Objective: To highlight recent advances in the understanding of adverse drug reactions (ADRs), with a focus on models outlining interactions between drug metabolism, disease processes, and immunity. Specific mechanisms that identify the metabolic pathways responsible for drug bioactivation to reactive drug metabolites (RDMs) involved in the initiation and propagation of specific immune-mediated hypersensitivity reactions are discussed. Drug classes well known to be associated with immune-mediated ADRs are reviewed and the clinical implications of current research are discussed.
Data sources: Original experimental research and immunologic review articles relevant to ADR diagnosis and etiology.
Data extraction: Results of relevant in vitro experiments and clinical reactions to drug therapy were compiled and reviewed. Critical discoveries concerning the identification of RDMs involved in ADRs were highlighted, with respect to RDM involvement in the production of an immune response to drug haptens.
Data synthesis: Drug adverse effects are classified according to clinical characteristics, immune interactions, and mechanistic similarities. Cytochrome P450 bioactivation of drug molecules to RDMs is a prerequisite to many ADRs. An electrophilic metabolite may react with cellular macromolecules (i.e., lipids, proteins, nucleic acids), resulting in direct cellular damage and organ toxicity. Covalent binding of an RDM to cellular macromolecules may also result in the formation of a hapten that is capable of eliciting a cellular or humoral immune response against drug or protein epitopes, culminating in the characteristic symptoms of hypersensitivity reactions. Mechanistic details concerning the identification of stable protein-metabolite conjugates and their interaction with the immune system remain unclear. Genetic imbalance between bioactivation and detoxification pathways, as well as reduced cellular defense against RDMs due to disease or concomitant drug therapy, act as risk factors to the onset and severity of ADRs.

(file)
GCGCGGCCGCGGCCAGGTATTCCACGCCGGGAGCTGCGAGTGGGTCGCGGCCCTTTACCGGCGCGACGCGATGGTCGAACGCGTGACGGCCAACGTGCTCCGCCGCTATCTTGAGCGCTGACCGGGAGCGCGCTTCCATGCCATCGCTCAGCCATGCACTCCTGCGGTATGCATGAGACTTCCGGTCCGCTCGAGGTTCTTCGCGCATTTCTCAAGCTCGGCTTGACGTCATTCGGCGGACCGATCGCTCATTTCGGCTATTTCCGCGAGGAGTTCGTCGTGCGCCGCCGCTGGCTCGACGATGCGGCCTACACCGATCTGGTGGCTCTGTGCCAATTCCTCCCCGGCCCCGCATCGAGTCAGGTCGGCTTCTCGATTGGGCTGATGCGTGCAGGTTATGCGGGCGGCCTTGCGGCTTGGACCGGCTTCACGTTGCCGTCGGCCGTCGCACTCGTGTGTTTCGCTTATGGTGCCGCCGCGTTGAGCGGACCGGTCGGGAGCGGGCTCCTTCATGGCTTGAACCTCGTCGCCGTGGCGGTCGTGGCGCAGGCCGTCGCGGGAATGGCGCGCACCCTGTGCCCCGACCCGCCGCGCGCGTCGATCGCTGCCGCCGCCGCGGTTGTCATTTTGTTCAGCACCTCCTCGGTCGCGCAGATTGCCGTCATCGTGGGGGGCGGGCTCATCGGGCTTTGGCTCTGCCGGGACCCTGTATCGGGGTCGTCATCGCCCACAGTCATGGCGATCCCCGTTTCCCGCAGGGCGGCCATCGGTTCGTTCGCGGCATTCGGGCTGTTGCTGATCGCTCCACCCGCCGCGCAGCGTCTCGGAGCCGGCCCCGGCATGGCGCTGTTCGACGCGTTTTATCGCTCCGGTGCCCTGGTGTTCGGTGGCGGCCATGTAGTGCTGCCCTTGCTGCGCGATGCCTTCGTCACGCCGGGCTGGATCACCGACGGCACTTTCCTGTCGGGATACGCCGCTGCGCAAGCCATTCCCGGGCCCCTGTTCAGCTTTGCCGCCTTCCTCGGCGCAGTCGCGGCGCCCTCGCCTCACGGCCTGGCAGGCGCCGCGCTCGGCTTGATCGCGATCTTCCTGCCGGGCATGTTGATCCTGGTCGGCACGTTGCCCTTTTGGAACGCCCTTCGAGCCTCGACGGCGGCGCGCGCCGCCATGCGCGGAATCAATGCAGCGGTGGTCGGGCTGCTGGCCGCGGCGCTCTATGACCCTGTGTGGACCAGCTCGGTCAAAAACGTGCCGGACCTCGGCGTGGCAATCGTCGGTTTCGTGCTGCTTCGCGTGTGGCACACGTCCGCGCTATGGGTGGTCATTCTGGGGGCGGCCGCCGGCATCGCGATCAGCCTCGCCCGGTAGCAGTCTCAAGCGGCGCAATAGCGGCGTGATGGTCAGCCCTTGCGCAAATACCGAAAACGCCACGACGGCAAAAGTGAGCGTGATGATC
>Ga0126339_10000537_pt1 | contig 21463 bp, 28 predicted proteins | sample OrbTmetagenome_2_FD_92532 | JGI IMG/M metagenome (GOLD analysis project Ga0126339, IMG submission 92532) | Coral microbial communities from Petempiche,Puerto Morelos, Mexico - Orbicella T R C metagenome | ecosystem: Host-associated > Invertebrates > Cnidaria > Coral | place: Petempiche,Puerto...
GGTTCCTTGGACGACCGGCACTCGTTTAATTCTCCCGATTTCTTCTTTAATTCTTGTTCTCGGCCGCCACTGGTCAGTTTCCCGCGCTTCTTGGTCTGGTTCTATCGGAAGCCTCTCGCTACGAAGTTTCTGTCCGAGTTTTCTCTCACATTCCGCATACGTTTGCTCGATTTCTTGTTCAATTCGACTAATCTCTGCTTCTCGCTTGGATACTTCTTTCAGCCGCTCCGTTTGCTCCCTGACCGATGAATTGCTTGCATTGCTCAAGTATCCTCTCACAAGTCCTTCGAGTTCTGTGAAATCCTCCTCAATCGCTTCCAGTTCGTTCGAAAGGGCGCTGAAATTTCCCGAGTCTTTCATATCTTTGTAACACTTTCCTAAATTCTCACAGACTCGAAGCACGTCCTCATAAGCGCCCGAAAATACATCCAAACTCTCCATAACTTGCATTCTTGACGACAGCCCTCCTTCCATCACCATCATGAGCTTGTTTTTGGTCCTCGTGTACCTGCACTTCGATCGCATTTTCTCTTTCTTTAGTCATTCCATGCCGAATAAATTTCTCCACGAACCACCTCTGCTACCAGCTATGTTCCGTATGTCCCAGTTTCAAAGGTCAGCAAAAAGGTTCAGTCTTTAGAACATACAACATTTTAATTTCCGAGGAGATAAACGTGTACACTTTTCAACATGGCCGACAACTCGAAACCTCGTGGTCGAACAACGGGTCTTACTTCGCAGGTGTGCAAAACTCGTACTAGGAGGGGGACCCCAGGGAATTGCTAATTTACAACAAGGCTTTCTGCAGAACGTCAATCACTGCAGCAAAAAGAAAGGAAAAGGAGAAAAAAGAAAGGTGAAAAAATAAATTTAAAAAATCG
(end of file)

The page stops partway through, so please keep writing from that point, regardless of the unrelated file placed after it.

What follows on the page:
Conclusions: Adverse reactions to drug therapy cause significant morbidity and mortality. Identification of the pathways involved in drug bioactivation and detoxification may elucidate the potential of chemical agents to induce immune-mediated ADRs. Understanding the mechanisms of ADRs to current xenobiotics is helpful in the prevention and management of ADRs, and may prove useful in the design of novel therapeutic agents with reduced incidence of severe adverse events.